I finished editing my book a week ago, and I’ve updated my blog on it. So GO REREAD! Actually, no. Just buy it if I ever get it published (:
It’s 53, 225 words now (: (: (:
Haha I’m writing another completely new story. Here’s the first chapter. See if you like it.
The storm raged over the insignificant dilapidated cottage that was just a speck on the dense, green hill. Gusts of wind thrashed the frosted windows and the rain splattered on the rooftop, but fortunately for the inhabitants, the cottage stood. Loud cracks of lightning lit up the sky, drowning out all other sound.
It was bare inside the cottage, besides a badly frayed spring sofa, and a television set with a twisted antenna. A small, tattered rug was laid out on the decomposing wooden floor. There was only one room inside the cottage, and no kitchen. All cooking had to be done outside, with a lighted fire.
“Is mother alright?” The small boy sat, shivering, on the wooden floor. There was no warm water, or food, but the aching hunger did not bother him as much as the cold. He clutched at the torn rag that covered him, barely keeping his frail body warm. His thin, wet pajamas were of little comfort.
“You do not need to worry about her. She will be fine.” His father said brusquely, and glanced out the window. “It is a dreary day, indeed. I am surprised that the roof has not been blown away.”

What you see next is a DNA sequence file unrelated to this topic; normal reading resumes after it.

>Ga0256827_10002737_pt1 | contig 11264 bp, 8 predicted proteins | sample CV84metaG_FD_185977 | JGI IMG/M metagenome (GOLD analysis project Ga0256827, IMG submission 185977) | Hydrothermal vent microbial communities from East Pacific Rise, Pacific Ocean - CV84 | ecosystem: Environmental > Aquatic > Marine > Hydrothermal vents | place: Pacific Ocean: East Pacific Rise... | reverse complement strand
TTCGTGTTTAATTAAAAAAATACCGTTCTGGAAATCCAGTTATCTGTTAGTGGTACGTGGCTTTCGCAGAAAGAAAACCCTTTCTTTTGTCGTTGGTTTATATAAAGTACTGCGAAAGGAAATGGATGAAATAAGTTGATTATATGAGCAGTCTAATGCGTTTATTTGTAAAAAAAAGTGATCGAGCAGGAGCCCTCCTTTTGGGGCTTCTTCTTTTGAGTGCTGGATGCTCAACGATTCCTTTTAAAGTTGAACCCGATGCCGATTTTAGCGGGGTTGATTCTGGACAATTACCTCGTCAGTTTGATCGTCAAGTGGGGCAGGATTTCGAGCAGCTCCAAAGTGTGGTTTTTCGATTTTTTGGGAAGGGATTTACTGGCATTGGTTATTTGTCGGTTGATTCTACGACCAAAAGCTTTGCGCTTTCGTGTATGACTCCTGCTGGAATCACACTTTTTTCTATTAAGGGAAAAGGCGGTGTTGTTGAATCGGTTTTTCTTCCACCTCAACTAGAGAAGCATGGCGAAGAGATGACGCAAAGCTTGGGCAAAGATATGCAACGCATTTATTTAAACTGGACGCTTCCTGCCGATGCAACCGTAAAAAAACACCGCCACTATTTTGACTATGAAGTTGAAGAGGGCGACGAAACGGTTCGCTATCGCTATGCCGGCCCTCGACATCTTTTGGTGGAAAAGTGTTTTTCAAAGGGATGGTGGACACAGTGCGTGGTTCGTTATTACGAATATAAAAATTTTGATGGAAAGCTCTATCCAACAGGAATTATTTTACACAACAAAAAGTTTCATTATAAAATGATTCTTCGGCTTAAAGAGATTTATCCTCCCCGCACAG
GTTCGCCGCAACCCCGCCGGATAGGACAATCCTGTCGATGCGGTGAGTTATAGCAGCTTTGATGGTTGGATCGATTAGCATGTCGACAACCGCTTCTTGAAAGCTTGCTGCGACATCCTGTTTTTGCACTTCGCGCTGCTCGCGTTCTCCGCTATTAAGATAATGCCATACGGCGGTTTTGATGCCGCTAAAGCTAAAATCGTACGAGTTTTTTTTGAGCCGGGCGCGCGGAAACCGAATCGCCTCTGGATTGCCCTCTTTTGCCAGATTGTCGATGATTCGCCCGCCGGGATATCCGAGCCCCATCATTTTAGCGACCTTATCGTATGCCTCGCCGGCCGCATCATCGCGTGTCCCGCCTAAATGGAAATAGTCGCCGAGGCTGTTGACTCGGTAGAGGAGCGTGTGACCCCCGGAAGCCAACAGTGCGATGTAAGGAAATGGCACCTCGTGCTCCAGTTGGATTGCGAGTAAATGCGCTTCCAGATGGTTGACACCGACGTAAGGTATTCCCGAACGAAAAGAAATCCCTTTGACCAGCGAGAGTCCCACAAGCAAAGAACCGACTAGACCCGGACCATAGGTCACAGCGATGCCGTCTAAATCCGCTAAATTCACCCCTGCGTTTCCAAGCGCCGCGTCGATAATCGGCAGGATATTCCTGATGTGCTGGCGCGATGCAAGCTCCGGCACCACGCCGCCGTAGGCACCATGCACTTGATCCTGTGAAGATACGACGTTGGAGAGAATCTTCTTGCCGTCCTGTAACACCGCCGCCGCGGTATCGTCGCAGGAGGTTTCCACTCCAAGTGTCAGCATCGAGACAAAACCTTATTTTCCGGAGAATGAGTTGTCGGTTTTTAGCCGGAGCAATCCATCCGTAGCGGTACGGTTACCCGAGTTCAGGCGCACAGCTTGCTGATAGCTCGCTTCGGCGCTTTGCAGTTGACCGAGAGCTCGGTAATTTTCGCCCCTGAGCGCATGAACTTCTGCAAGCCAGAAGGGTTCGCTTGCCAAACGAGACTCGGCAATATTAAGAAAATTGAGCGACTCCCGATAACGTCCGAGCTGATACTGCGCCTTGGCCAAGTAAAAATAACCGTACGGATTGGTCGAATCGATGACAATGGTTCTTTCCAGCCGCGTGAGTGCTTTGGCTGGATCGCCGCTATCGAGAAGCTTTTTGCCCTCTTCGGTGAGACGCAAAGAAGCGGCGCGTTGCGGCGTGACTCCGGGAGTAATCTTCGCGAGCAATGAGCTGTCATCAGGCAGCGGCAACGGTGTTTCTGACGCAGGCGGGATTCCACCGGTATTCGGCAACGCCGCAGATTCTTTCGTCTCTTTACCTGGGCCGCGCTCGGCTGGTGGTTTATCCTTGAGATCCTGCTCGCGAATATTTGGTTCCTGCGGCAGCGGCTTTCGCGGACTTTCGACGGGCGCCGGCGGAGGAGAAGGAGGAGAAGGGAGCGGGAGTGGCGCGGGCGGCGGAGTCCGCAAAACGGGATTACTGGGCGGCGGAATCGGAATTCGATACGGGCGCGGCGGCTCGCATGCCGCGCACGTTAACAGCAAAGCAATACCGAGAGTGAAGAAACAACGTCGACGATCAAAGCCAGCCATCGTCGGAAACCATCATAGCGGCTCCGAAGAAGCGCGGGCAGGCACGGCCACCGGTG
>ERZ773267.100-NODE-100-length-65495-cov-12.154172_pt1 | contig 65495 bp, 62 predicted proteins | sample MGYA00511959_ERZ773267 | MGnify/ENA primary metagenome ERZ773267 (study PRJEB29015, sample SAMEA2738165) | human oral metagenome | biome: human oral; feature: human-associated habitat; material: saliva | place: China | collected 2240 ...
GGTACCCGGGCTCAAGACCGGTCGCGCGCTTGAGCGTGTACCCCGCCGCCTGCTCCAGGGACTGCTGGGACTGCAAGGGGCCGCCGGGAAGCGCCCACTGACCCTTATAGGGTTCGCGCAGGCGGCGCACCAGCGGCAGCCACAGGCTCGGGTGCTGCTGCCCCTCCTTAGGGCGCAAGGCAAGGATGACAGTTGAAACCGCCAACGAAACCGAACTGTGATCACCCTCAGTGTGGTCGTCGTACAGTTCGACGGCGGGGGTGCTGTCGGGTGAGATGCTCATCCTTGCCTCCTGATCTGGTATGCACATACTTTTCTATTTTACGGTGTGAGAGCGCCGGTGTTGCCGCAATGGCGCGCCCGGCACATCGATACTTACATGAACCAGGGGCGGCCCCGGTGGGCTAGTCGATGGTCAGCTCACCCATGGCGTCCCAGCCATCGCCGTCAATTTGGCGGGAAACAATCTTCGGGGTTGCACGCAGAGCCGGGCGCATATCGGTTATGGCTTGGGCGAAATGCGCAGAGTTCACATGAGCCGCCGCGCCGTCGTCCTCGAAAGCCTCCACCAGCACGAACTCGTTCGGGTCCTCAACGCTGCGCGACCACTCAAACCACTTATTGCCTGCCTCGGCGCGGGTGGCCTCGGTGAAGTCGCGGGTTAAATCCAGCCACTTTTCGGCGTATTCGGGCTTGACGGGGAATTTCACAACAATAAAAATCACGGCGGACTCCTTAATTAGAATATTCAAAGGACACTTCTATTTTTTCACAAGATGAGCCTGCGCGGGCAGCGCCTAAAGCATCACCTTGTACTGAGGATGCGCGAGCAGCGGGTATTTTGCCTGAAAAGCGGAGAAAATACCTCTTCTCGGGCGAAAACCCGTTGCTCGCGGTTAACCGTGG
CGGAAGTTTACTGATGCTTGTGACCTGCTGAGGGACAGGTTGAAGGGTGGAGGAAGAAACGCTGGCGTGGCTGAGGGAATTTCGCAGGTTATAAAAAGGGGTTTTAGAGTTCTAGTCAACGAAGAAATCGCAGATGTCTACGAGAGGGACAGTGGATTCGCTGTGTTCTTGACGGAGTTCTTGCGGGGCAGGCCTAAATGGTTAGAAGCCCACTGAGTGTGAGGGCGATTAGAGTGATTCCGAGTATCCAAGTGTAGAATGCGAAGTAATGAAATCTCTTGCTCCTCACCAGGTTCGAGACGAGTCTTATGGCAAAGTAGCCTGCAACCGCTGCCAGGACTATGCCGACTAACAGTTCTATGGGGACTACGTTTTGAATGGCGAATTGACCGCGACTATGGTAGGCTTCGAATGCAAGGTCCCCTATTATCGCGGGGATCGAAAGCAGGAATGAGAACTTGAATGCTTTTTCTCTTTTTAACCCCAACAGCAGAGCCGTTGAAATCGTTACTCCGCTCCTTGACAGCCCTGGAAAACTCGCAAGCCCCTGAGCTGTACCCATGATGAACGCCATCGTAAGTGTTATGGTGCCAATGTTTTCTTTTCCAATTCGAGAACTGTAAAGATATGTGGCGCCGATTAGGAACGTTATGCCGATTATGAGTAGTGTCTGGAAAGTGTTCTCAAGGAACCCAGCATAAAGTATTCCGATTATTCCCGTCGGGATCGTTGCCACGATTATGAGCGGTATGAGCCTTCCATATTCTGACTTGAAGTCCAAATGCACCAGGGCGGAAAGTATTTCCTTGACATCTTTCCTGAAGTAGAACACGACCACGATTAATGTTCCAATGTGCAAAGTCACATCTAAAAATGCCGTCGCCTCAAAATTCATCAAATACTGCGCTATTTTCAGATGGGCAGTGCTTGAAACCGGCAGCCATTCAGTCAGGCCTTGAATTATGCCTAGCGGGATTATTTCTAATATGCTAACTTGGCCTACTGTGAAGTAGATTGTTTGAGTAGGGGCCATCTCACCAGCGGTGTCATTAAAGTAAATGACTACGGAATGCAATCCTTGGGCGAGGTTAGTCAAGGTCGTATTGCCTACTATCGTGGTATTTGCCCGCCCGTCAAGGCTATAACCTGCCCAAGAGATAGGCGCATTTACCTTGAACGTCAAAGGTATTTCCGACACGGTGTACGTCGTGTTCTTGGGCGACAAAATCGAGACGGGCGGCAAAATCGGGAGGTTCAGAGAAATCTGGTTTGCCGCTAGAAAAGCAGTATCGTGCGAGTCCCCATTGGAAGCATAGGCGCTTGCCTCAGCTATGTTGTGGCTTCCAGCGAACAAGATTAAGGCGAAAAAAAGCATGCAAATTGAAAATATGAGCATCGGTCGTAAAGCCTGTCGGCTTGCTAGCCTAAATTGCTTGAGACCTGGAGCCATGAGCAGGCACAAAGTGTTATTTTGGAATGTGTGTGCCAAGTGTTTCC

The boy trembled uncontrollably, the cold sending ripples down his spine. His lips had a purplish tinge, and his hair was in a disheveled mess. His teeth chattered, and he uttered an odd choking sound in agreement.
His father cast a softer look at him and took off his own coat, handing it to the boy. It was badly patched and worn, but the boy took it gratefully and shoved his arms in, his hands shaking.
“I-” His father stopped.
They both froze as the roaring sound of gusty winds was pierced by a loud scream. The boy pointed at the wrecked door with a quivering finger.
“Mother…” He shook as another wave of cold tremors hit him.
His father looked worriedly down at him, then rushed into the room, the loud creak of the rotting door opening barely discernible over the battering sound of the rain.
“Helena?” He asked, entering the small room. A shriveled woman lay on an undersized mattress on the floor, covered in many layers of dusty grey quilts. Her face was pallid and beads of sweat clung to her skin.
“The baby…” Helena’s face creased as she choked out the single word. The midwife crouched near her bore a grim expression.
“What is it?” The man asked in alarm. “What happened? Are you okay?”
“I’m- I’m fine.” Helena croaked. “I-” There was a gurgling sound and she let out a blood-curdling shriek of agony.
“Helena-” The father stretched out a hand, pain flitting across his features. He stared helplessly as the midwife bent down, anxious. He kneeled down on the floor and held Helena’s hand as she blanched, her chest heaving.
He gazed at her face, which was contorted in pain. “Hold on, Helena, hold on.” He gripped her hand tighter and her breath quickened, taking in gasps of air.
“The baby’s coming!” The midwife shouted, and the father didn’t even glance at her. He kept his eyes locked on Helena’s face.
“You can’t be lost, Helena. Don’t leave me for the world of shadows.” He begged, his stare fixated on her.